Mr. CHANNEL: It certainly adds to the confusion for those who may have not read their books or don't know, you know, the truth behind Obama's, you know, religious values or his religious beliefs. Any time someone throws up, you know, Muslim, people may have a tendency to think terrorism just because - I mean, look at what 9/11 has done to that whole paradigm of thought. So the fact that he's not a traditional skin color of, you know, the traditional candidates, you throw up the (unintelligible) discussion of a domestic terrorist. OK, (unintelligible) was not Muslim from what I understand, but it's really clouding the thought for maybe some of these undecided voters.

Certainly with these Obama waffles, you know, I kind of laughed at it. It was, you know, to me it was just political satire. What's the harm done? I mean, perhaps if there are those that truly believe that this is the truth, yeah, there's harm done. But you have to consider the source. These were, you know, some guys who, you know, were looking at the fact that Obama may have been flip-flopping, and that is what they claim is - was their impetus for designing this box. You know, I was thinking more if it was Obama chicken and waffles, maybe then it might be a little bit more offensive.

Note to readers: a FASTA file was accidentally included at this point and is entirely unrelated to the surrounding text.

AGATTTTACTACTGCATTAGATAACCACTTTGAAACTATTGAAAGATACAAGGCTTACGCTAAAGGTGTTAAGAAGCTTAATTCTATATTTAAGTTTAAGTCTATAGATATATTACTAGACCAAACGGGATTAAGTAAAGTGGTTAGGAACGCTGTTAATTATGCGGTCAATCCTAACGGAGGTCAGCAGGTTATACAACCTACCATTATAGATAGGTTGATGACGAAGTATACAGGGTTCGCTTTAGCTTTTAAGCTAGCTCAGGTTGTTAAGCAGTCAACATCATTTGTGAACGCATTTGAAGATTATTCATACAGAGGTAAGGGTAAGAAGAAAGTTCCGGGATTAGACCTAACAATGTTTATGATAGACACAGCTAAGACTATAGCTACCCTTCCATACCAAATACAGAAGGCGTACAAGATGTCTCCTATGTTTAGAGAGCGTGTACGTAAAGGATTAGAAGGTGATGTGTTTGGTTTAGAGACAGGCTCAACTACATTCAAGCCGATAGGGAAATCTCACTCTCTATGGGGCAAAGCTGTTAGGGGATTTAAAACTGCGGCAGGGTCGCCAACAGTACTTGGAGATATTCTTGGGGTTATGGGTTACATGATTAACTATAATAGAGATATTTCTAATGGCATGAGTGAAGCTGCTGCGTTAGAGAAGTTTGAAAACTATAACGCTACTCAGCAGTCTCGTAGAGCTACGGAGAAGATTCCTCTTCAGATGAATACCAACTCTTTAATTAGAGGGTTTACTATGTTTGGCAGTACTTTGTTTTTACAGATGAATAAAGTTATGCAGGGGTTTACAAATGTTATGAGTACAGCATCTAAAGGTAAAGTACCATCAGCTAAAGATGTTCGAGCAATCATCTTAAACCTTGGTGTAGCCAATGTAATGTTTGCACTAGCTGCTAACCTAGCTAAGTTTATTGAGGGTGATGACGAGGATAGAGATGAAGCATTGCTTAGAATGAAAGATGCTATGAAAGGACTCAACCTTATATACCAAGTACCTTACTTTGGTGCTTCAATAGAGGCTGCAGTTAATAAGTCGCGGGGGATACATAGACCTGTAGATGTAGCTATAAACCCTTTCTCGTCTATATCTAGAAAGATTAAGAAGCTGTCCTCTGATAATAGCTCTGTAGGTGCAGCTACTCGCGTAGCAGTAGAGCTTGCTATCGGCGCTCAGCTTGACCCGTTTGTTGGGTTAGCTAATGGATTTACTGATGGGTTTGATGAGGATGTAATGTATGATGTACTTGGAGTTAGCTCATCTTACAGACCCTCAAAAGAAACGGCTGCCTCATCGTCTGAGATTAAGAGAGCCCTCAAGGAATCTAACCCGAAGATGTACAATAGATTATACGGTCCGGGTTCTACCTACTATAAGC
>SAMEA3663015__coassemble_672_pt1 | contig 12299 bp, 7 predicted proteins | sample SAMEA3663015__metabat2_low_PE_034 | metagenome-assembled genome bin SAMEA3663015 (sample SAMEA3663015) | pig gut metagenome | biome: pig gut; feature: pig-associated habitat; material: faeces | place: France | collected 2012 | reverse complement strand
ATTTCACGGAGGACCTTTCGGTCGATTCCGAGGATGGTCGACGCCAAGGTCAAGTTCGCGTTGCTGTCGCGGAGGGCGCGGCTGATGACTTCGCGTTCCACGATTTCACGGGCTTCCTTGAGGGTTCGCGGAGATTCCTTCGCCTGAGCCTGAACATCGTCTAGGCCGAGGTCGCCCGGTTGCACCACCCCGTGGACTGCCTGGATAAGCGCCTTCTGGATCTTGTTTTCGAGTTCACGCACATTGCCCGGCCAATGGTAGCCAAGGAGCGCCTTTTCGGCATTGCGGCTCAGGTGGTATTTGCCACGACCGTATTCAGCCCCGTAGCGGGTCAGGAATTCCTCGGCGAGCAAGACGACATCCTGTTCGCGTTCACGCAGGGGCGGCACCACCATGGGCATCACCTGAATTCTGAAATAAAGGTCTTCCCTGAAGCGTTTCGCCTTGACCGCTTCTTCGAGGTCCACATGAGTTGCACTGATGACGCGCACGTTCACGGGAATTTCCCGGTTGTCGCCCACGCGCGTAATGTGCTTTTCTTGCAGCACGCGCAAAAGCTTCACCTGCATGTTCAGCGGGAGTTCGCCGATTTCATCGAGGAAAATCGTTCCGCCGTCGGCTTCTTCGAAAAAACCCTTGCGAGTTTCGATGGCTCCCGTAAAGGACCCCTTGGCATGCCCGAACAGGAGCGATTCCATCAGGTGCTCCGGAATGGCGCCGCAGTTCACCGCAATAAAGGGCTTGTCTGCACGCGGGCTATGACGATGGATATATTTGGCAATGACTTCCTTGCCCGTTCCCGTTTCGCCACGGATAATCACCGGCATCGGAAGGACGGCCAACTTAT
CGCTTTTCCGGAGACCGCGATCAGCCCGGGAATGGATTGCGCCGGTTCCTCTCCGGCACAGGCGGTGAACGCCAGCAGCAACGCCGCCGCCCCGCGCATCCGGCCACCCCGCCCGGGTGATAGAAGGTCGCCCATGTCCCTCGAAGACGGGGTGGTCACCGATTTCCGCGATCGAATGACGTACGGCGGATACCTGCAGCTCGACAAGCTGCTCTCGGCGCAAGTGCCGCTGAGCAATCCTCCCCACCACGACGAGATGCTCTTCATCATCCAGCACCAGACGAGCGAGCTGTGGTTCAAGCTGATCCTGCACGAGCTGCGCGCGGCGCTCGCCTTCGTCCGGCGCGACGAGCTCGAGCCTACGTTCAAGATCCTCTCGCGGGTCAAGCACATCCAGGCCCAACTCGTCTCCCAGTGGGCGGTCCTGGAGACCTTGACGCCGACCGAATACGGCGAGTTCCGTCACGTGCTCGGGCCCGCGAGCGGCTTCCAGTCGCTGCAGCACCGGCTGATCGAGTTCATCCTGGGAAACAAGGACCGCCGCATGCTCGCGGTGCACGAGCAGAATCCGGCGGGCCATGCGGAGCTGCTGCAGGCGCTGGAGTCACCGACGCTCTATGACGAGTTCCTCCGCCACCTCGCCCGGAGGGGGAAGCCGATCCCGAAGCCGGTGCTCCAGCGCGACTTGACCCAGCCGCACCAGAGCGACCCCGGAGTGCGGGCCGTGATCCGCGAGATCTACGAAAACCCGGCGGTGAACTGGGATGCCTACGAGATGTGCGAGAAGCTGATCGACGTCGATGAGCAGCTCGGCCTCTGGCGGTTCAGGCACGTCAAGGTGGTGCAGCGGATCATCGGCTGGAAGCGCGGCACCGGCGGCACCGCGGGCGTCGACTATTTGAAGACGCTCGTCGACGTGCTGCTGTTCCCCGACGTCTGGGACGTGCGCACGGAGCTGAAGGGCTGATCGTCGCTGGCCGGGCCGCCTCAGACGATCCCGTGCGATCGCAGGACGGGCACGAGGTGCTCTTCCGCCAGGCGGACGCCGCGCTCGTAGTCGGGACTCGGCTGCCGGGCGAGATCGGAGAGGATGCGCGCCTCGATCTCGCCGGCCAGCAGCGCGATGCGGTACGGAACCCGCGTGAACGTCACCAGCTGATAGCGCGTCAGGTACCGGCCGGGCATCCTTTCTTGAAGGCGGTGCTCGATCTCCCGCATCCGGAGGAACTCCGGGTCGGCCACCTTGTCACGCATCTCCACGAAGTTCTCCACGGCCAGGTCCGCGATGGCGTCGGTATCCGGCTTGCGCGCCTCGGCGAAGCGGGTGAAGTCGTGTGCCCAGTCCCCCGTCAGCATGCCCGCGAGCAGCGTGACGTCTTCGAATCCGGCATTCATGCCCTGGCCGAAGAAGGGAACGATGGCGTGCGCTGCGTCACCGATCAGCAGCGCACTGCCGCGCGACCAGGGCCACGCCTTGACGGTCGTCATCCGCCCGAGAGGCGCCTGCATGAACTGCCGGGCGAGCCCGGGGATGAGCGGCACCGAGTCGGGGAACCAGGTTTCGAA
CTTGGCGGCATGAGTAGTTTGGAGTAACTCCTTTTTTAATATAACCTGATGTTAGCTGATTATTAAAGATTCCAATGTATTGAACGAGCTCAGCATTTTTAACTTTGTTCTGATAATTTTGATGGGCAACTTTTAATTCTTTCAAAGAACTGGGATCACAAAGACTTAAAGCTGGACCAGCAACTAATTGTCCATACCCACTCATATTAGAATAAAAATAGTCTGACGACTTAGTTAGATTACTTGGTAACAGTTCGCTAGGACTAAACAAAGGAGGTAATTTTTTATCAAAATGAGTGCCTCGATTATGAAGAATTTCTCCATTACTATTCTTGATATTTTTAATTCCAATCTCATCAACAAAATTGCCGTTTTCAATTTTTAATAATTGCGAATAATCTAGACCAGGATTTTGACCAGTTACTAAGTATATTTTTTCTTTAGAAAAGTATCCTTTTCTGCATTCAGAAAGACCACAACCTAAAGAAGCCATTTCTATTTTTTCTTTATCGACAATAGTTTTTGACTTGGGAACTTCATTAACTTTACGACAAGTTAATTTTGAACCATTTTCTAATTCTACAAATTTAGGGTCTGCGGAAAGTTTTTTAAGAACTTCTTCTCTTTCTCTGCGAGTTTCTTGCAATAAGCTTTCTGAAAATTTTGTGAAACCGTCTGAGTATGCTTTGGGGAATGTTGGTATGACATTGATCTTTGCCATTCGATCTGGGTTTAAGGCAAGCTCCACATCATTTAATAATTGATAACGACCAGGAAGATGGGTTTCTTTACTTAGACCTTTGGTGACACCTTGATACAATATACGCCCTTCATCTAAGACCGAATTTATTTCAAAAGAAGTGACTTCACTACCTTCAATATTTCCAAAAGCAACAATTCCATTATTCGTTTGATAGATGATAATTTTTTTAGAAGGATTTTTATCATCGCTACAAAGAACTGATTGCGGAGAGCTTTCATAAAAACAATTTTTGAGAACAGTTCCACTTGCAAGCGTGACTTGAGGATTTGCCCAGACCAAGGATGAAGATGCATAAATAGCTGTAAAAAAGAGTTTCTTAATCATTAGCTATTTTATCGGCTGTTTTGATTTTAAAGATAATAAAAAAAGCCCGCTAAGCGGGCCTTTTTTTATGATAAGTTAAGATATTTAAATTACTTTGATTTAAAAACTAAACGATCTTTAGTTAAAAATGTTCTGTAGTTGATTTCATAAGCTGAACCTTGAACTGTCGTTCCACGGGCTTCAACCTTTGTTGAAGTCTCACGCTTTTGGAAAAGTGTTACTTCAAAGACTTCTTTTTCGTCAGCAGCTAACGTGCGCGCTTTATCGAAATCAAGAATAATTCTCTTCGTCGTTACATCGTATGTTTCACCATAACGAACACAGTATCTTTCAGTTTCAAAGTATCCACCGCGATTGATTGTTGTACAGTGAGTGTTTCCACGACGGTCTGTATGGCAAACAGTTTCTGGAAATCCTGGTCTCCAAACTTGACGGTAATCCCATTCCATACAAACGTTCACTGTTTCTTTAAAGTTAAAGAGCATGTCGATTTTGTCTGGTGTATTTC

But, you know, it really is what it is. I mean, it's a blip on the radar in terms of the whole big picture. And what's the damage done? I would say it's little to none, but then you really don't know what effect it's had on all these voters who may be thoroughly confused.

CHIDEYA: Faye, there's also a new study by Tufts University and Harvard Business School that says that white people have a tendency to go silent and act color blind when it comes to discussing race. And it says that white Americans may avoid discussing race to avoid appearing prejudiced. What are - I mean, what does that really mean in practical terms to you in terms of how it plays out during a time like this in American history?

Ms. ANDERSON: Well, it's not just white Americans who don't like to talk about race. I don't like to talk about race. What is there to say? I'd rather talk about public policy issues, about racial disparities. That said, you know, there is the AP Yahoo News poll, which found that 40 percent of white Americans hold prejudicial views about black Americans. So it is not socially acceptable to express such views, so that may be one of the reasons why they don't want to talk about race.

How it's playing out in this campaign we will see on November 4th or November 5th, depending on when the votes are counted. With the Bradley effect, we'll see how - that's how whites will express their true feelings about race. You'll have white voters in Colorado and Nebraska, where affirmative action ballot initiative is on the ballot. Let's see what they do, whether those initiatives pass in those states.